10. ^ Rehman B, Sanchez DP, Shah S (2021). "Atenolol". StatPearls. Treasure Island (FL): StatPearls Publishing. PMID 30969666. Archived from the original on 10 October 2022. Retrieved 5 September 2021.
  11. ^ "Atenolol". The American Society of Health-System Pharmacists. Archived from the original on 18 April 2019. Retrieved 8 May 2018.
  12. ^ a b c Wiysonge CS, Bradley HA, Volmink J, Mayosi BM, Opie LH (January 2017). "Beta-blockers for hypertension". The Cochrane Database of Systematic Reviews. 1 (1): CD002003. doi:10.1002/14651858.CD002003.pub5. PMC 5369873. PMID 28107561. Further research should be of high quality and should explore whether there are differences between different subtypes of beta-blockers or whether beta-blockers have differential effects on younger and older people [...] Beta-blockers were not as good at preventing the number of deaths, strokes, and heart attacks as other classes of medicines such as diuretics, calcium-channel blockers, and renin-angiotensin system inhibitors. Most of these findings come from one type of beta-blocker called atenolol. However, beta-blockers are a diverse group of medicines with different properties, and we need more well-conducted research in this area." (p. 2-3)
  13. ^ Sheetal Ladva (28 June 2006). "NICE and BHS launch updated hypertension guideline". National Institute for Health and Clinical Excellence. Archived from the original on 11 May 2008. Retrieved 19 August 2012.
  14. ^ Cruickshank JM (August 2007). "Are we misunderstanding beta-blockers". International Journal of Cardiology. 120 (1): 10–27. doi:10.1016/j.ijcard.2007.01.069. PMID 17433471.
  15. ^ Lindholm LH, Ibsen H, Borch-Johnsen K, Olsen MH, Wachtell K, Dahlöf B, et al. (September 2002). "Risk of new-onset diabetes in the Losartan Intervention For Endpoint reduction in hypertension study". Journal of Hypertension. 20 (9): 1879–86. doi:10.1097/00004872-200209000-00035. PMID 12195132. S2CID 23613019.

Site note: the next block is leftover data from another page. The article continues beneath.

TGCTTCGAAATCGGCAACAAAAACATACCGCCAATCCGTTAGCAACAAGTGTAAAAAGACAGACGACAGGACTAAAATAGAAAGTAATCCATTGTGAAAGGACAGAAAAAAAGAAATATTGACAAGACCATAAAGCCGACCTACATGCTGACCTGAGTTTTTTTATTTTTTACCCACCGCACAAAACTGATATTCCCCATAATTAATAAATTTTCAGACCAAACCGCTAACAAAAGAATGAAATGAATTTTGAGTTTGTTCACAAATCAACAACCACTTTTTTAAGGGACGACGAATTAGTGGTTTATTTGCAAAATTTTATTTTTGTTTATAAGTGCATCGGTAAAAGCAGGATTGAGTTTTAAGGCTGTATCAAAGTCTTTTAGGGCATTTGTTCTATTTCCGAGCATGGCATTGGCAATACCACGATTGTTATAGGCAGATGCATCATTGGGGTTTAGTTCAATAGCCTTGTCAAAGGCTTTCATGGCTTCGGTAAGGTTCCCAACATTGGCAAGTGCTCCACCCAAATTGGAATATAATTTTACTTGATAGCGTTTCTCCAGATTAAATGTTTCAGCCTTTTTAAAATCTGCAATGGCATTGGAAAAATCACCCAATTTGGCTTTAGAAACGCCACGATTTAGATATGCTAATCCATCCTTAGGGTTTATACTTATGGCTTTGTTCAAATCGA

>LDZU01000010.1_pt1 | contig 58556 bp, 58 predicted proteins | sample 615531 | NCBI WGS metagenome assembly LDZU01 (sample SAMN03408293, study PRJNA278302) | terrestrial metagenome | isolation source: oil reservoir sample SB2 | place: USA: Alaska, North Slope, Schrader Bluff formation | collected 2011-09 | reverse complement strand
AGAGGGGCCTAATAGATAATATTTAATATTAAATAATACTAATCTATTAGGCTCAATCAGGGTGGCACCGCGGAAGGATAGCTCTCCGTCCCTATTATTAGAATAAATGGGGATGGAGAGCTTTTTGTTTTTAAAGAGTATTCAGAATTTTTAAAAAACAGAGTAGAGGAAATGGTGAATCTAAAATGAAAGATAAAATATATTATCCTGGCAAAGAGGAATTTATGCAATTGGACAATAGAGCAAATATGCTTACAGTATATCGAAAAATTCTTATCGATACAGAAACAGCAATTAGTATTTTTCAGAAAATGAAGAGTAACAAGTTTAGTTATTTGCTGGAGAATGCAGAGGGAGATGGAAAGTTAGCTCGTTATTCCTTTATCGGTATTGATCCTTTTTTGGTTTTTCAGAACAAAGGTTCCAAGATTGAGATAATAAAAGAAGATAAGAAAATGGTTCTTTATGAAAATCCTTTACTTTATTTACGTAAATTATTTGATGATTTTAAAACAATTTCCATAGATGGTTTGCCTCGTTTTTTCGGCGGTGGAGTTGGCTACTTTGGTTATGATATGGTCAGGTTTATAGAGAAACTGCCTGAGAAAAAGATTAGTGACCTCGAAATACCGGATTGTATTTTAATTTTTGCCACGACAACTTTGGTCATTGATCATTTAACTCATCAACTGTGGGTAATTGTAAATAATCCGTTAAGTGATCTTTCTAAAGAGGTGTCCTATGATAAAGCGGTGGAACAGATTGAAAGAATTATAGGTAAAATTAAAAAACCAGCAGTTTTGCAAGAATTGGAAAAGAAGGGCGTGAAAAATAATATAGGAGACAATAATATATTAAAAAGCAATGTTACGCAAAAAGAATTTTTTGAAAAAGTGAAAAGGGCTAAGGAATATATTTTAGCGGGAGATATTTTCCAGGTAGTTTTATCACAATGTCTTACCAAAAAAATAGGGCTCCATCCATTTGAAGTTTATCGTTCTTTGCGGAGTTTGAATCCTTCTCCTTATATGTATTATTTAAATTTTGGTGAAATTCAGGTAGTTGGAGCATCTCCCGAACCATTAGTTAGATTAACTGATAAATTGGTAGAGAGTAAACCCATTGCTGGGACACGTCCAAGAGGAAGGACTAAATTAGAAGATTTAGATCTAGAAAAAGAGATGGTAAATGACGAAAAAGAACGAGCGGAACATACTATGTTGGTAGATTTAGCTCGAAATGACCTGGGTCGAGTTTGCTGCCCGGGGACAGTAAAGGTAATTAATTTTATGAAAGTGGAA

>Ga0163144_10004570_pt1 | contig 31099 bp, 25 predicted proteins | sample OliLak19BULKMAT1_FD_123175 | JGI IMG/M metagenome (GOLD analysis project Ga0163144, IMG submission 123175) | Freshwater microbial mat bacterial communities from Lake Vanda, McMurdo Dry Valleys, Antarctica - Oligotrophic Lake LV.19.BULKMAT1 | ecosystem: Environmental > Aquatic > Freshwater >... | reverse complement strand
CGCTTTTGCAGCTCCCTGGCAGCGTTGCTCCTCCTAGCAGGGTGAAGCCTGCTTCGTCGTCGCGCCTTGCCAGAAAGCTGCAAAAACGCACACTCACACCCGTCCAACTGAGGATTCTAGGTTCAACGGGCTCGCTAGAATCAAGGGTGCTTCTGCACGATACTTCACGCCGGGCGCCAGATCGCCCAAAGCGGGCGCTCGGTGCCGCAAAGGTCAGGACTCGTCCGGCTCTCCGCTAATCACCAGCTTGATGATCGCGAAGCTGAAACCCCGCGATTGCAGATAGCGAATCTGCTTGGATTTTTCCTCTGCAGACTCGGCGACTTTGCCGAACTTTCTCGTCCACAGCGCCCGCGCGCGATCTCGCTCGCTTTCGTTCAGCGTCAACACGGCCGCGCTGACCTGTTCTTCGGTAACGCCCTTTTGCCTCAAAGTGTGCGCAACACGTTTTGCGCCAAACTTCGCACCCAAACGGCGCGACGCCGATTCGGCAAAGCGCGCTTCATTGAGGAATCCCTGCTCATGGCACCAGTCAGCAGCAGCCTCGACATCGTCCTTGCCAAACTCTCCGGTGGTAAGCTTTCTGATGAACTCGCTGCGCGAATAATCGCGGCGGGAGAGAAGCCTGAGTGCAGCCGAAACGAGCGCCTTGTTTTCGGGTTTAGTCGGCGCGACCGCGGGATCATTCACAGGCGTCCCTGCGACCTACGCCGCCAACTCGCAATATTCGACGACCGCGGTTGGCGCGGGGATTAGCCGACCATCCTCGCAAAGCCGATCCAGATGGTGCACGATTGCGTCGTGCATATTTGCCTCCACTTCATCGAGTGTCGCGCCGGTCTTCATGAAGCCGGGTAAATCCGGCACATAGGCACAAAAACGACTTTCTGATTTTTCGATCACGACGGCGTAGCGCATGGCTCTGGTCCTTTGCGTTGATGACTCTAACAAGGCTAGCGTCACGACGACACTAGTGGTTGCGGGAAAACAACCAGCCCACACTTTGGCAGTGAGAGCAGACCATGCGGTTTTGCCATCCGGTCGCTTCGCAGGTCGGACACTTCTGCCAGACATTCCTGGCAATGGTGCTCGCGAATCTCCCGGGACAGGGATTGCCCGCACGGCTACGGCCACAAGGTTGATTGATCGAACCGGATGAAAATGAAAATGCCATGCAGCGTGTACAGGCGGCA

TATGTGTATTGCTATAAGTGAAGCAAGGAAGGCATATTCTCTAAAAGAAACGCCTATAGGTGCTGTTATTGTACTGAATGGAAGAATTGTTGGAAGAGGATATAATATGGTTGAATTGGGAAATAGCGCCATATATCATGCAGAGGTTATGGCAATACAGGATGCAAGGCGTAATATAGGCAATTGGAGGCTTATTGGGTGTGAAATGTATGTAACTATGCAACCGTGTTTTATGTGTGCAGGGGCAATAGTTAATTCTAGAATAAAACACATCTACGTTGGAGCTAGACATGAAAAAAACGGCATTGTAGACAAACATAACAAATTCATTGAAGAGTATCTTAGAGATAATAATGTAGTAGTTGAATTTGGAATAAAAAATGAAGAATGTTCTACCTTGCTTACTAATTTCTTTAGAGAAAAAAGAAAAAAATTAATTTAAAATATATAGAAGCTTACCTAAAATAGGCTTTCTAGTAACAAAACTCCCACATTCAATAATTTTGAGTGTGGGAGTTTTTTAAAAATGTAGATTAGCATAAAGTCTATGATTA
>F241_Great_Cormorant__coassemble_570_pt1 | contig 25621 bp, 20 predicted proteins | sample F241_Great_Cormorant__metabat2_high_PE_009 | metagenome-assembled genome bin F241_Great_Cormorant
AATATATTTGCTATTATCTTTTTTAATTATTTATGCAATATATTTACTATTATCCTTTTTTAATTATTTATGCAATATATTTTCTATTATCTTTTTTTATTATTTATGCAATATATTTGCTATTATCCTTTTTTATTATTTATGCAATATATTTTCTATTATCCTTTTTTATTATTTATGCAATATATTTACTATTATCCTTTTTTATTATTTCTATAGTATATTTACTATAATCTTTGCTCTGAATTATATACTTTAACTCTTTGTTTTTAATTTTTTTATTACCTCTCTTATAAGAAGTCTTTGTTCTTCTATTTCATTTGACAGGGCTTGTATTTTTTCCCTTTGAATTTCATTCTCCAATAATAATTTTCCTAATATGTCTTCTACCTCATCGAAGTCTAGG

16. ^ Elliott WJ, Meyer PM (January 2007). "Incident diabetes in clinical trials of antihypertensive drugs: a network meta-analysis". Lancet. 369 (9557): 201–7. doi:10.1016/s0140-6736(07)60108-1. PMID 17240286. S2CID 37044384.
  17. ^ Lindholm LH, Carlberg B, Samuelsson O (October 2005). "Should β blockers remain first choice in the treatment of primary hypertension? A meta-analysis". The Lancet. 366 (9496): 1545–1553. doi:10.1016/S0140-6736(05)67573-3. PMID 16257341. S2CID 34364430.
  18. ^ Khan N, McAlister FA (June 2006). "Re-examining the efficacy of beta-blockers for the treatment of hypertension: a meta-analysis". CMAJ. 174 (12): 1737–42. doi:10.1503/cmaj.060110. PMC 1471831. PMID 16754904.
  19. ^ Kuyper LM, Khan NA (May 2014). "Atenolol vs nonatenolol β-blockers for the treatment of hypertension: a meta-analysis". The Canadian Journal of Cardiology. 30 (5 Suppl): S47-53. doi:10.1016/j.cjca.2014.01.006. PMID 24750981.
  20. ^ Messerli FH, Grossman E, Goldbourt U (June 1998). "Are beta-blockers efficacious as first-line therapy for hypertension in the elderly? A systematic review". JAMA. 279 (23): 1903–7. doi:10.1001/jama.279.23.1903. PMID 9634263.
  21. ^ DeLima LG, Kharasch ED, Butler S (July 1995). "Successful pharmacologic treatment of massive atenolol overdose: sequential hemodynamics and plasma atenolol concentrations". Anesthesiology. 83 (1): 204–7. doi:10.1097/00000542-199507000-00025. PMID 7605000.
  22. ^ Baselt R (2008). Disposition of Toxic Drugs and Chemicals in Man (8th ed.). Foster City, Calif.: Biomedical Publications. pp. 116–117.
  23. ^ a b c d Epstein D (22 July 2017). "When Evidence Says No, But Doctors Say Yes". The Atlantic. Archived from the original on 9 May 2018. Retrieved 8 May 2018.
  24. ^ Choi HY, Oh IJ, Lee JA, Lim J, Kim YS, Jeon TH, et al. (November 2018). "Factors Affecting Adherence to Antihypertensive Medication". Korean Journal of Family Medicine. 39 (6): 325–332. doi:10.4082/kjfm.17.0041. PMC 6250947. PMID 30384549.